The Tip of a Massive Iceberg

If you opened your wallet to watch The Avengers you aren’t alone. As of Tuesday June 19th, The comic book mash-up of Marvel’s most beloved non-X-men Characters has grossed $1,421,027,710. It’s so much money that it’s hard to comprehend.


Not since 1989, or as I call it “The Summer Of Batman” has a movie been so perfectly targeted at a summer audience. Curiously, The Avengers quickly jumped beyond its target demographic, making it’s way into previous unheard of age brackets.

The Avengers is a SuperHero movie that even grandmothers have gone to see.

Even if it won’t be the best comic book movie to play in theaters this summer, it will be several summers before we stop comparing blockbusters to The Avengers.

Much like many of the other 12 movies that have grossed over a billion dollars, The Avengers is a cultural benchmark that shapes how we think, act, and talk.

And that shouldn’t be surprising, considering who brought the film to life.

If you’ve never heard of Joss Whedon, you haven’t been living under a rock, you probably just care very little for geeky, nerdy, sci-fi. Whedon is the creative brain behind cult sci-fi shows like Buffy the Vampire Slayer, Angel, and Firefly.

Before he made his mark on youth-oriented television, he was known for crafting dialogue for movies.

If your script was in trouble, you took it to Joss Whedon.

Whedon took badly scripted, good ideas and re-wrote them in a language that people could care about and relate to.

Specifically he did so by appealing to the very “feminine sensibility” that each of us possesses in regards to our relationships with people, places, and things.

Because he knew what real, intimate conversation sounded like, he had the ability to reproduce those conversations convincingly.

It was this very specific skill that brought him to 1995’s Toy Story, a movie that made it easy for young and old alike to access their emotions while watching computer generated toys interact with one another.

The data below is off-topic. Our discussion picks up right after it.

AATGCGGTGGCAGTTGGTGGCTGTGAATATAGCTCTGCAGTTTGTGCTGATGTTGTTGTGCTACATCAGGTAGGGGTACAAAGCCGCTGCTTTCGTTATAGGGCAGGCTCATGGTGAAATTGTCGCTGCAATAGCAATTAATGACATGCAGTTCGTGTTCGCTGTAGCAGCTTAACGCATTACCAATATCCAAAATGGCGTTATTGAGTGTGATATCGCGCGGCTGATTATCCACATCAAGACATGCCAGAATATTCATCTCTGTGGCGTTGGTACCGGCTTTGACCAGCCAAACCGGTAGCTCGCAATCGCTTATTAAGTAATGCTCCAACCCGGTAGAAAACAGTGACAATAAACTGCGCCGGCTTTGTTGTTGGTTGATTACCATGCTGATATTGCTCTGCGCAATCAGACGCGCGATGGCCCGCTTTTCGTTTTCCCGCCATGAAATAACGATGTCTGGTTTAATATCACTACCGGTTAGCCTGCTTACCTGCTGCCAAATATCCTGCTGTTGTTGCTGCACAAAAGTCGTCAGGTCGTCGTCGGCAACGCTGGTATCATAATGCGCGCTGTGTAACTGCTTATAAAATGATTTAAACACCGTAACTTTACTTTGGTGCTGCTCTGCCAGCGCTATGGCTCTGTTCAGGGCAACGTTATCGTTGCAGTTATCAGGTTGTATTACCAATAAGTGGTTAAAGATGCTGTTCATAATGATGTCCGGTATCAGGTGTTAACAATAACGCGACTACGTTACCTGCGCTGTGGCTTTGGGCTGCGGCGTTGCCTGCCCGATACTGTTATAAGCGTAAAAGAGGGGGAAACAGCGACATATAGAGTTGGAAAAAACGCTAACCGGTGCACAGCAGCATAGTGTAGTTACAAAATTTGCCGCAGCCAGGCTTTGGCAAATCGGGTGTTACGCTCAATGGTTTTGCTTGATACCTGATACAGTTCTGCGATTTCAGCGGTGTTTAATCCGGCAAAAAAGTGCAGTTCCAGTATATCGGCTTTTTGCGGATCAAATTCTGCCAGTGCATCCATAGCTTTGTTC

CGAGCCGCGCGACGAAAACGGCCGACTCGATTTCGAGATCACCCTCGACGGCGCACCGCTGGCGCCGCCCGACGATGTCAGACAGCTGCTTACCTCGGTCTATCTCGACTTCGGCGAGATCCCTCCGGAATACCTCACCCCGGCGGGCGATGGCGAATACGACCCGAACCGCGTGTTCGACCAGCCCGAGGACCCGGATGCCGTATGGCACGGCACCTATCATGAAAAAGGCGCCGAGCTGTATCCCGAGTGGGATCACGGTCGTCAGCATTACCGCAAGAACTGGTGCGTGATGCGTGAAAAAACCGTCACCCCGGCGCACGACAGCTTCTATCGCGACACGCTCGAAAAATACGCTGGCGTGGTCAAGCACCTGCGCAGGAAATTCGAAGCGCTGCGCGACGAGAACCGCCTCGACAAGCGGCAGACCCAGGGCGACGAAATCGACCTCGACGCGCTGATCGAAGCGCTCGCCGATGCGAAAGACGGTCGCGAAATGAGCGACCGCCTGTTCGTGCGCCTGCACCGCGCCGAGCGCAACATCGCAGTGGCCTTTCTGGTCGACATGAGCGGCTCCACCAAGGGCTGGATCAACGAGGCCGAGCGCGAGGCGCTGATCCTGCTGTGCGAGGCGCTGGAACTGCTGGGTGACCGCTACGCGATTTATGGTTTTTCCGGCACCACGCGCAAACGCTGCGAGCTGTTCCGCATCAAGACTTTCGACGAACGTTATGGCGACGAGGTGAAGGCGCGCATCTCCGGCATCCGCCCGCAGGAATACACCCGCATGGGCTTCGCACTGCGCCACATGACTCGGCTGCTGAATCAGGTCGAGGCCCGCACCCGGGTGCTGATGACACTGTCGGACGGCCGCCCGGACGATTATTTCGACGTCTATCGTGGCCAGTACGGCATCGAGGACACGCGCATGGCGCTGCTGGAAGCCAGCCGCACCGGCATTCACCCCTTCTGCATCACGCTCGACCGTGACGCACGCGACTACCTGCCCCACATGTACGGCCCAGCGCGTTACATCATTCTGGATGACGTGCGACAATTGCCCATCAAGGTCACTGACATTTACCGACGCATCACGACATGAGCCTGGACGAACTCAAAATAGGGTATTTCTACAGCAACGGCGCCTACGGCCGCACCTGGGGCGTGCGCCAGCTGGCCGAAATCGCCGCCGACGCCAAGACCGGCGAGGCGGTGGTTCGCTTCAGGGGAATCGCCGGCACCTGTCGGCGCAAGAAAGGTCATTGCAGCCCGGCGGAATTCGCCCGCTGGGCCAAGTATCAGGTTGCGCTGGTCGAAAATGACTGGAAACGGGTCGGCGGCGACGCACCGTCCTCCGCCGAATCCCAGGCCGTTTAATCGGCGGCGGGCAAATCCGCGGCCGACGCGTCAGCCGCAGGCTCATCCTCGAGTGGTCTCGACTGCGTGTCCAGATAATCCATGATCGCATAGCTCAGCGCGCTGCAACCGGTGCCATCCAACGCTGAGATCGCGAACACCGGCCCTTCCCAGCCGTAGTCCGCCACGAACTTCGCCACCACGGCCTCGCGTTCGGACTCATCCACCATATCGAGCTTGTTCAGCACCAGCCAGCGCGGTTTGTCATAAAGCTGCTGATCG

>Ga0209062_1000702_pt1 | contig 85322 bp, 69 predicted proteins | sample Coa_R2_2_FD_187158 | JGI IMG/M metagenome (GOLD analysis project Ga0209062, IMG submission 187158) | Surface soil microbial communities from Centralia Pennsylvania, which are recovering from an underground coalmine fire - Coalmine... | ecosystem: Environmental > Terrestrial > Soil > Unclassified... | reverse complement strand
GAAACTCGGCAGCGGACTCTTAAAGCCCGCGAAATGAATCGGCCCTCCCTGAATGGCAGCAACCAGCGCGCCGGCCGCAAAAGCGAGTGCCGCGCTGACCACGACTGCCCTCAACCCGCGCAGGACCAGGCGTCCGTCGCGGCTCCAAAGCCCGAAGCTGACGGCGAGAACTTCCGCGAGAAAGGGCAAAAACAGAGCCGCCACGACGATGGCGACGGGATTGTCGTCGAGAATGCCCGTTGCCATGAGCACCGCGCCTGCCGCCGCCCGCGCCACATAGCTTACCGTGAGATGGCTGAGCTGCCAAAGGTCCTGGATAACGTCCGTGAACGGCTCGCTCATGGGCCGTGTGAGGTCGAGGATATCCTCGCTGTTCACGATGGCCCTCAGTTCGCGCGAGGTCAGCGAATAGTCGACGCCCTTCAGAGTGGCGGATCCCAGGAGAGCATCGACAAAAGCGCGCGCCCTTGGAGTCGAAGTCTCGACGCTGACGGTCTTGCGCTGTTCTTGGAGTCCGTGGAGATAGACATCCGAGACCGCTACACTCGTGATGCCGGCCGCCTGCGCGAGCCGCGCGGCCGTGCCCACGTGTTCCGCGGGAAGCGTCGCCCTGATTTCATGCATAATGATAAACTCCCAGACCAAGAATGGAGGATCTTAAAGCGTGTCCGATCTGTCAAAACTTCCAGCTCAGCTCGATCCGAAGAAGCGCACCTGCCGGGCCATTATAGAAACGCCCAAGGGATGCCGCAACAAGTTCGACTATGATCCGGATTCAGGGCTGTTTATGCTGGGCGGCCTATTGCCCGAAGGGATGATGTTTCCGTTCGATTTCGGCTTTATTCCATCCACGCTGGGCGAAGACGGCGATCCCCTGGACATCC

While Whedon’s ability to pair apt words and actions with perfect timing may have finally burst through the surface of our cultural water with The Avengers, the iceberg of his influence is much wider and more pervasive than most understand.

You probably don’t know this, but you already speak and understand Joss Whedon’s language. His prose and style of speaking entered our mainstream by way of the Buffy series:

Whedon excels at turning nouns into adjectives by adding a “y” to the end of the word.

We no longer say that we are uncertain, we say we are “iffy”.

He drops the preposition from his verb phrases.

We don’t “Hang out” we “Hang” or “are Hanging”

Adding “age” to anything makes it awesome.

We didn’t hang with awesome babes, we took part in “babe-age”

By far Whedon’s biggest linguistic contribution seems to be turning adjectives into nouns, describing the end results instead of the process. We no longer say that we made just made a joke, we say, “I made a funny”.

Whedon’s influence on our modern lingo is great enough that PBS has dedicated a page to explaining how “Buffy changed the way teens talk”. Those teens are now adults, and their words and phrases are commonplace enough to sneak their way into casual conversation.

One of the reasons that The Avengers is such a hit, is because Whedon didn’t just “paint us a picture”, he created a “color palette”, showed us how it fit together, then “painted us a picture” that we would resonate with… since it was something we were already familiar with.

The Avengers contains battling male egos, powerful and empowered women, tongue-in-cheek wit, emotional awareness, and decisive actions that are driven by characters with strong personal codes of ethic; signature elements of Whedon’s creations.

Each of those values were espoused through the 1990’s and became cultural norms for American humanists in the 2000’s.

Contrary to popular opinion, it doesn’t take money to do this type of culture shaping, it takes intentionality.

Whedon “speaks well” because he “listens well”. His words work because his ears do. He then applied a purposefulness, over time, to his unique brand of speaking and writing. As a result, authenticity shines through in his efforts.

He listened to the conversations of humanity.

He practiced writing until it became a crafted skill.

Then he didn’t just display it, he went about using it.

In using it, he shaped the language of those around him.

So that they would understand him as he spoke.

When it comes to communication, our words are just the tip of a massive iceberg.

“My dear brothers and sisters, take note of this: Everyone should be quick to listen, slow to speak and slow to become angry.” – James 1:19

2 Responses to “The Tip of a Massive Iceberg”

  1. Melinda Gray June 20, 2012 at 9:43 am #

    Love this. It’s cool & well written.

    • Jon June 20, 2012 at 5:13 pm #

      Thanks Melinda, hope you are well!

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